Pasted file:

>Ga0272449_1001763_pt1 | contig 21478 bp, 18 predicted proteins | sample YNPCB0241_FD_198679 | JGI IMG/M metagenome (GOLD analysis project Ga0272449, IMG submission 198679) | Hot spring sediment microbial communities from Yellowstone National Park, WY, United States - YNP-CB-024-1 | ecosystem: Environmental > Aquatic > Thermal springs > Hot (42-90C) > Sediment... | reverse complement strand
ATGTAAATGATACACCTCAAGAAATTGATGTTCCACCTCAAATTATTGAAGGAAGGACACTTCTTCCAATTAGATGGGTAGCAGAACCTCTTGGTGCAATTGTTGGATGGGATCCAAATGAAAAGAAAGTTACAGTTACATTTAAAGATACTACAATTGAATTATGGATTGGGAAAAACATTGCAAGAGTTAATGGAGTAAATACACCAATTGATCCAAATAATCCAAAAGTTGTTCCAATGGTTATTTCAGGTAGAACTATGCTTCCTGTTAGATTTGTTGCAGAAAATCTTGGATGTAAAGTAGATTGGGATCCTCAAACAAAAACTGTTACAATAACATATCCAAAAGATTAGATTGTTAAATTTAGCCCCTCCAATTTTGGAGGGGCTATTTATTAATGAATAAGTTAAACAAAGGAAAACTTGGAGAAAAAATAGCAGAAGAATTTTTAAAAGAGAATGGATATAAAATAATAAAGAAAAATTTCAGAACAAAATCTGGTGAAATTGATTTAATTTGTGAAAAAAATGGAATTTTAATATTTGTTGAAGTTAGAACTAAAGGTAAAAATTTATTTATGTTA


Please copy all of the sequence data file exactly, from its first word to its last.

>Ga0272449_1001763_pt1 | contig 21478 bp, 18 predicted proteins | sample YNPCB0241_FD_198679 | JGI IMG/M metagenome (GOLD analysis project Ga0272449, IMG submission 198679) | Hot spring sediment microbial communities from Yellowstone National Park, WY, United States - YNP-CB-024-1 | ecosystem: Environmental > Aquatic > Thermal springs > Hot (42-90C) > Sediment... | reverse complement strand
ATGTAAATGATACACCTCAAGAAATTGATGTTCCACCTCAAATTATTGAAGGAAGGACACTTCTTCCAATTAGATGGGTAGCAGAACCTCTTGGTGCAATTGTTGGATGGGATCCAAATGAAAAGAAAGTTACAGTTACATTTAAAGATACTACAATTGAATTATGGATTGGGAAAAACATTGCAAGAGTTAATGGAGTAAATACACCAATTGATCCAAATAATCCAAAAGTTGTTCCAATGGTTATTTCAGGTAGAACTATGCTTCCTGTTAGATTTGTTGCAGAAAATCTTGGATGTAAAGTAGATTGGGATCCTCAAACAAAAACTGTTACAATAACATATCCAAAAGATTAGATTGTTAAATTTAGCCCCTCCAATTTTGGAGGGGCTATTTATTAATGAATAAGTTAAACAAAGGAAAACTTGGAGAAAAAATAGCAGAAGAATTTTTAAAAGAGAATGGATATAAAATAATAAAGAAAAATTTCAGAACAAAATCTGGTGAAATTGATTTAATTTGTGAAAAAAATGGAATTTTAATATTTGTTGAAGTTAGAACTAAAGGTAAAAATTTATTTATGTTA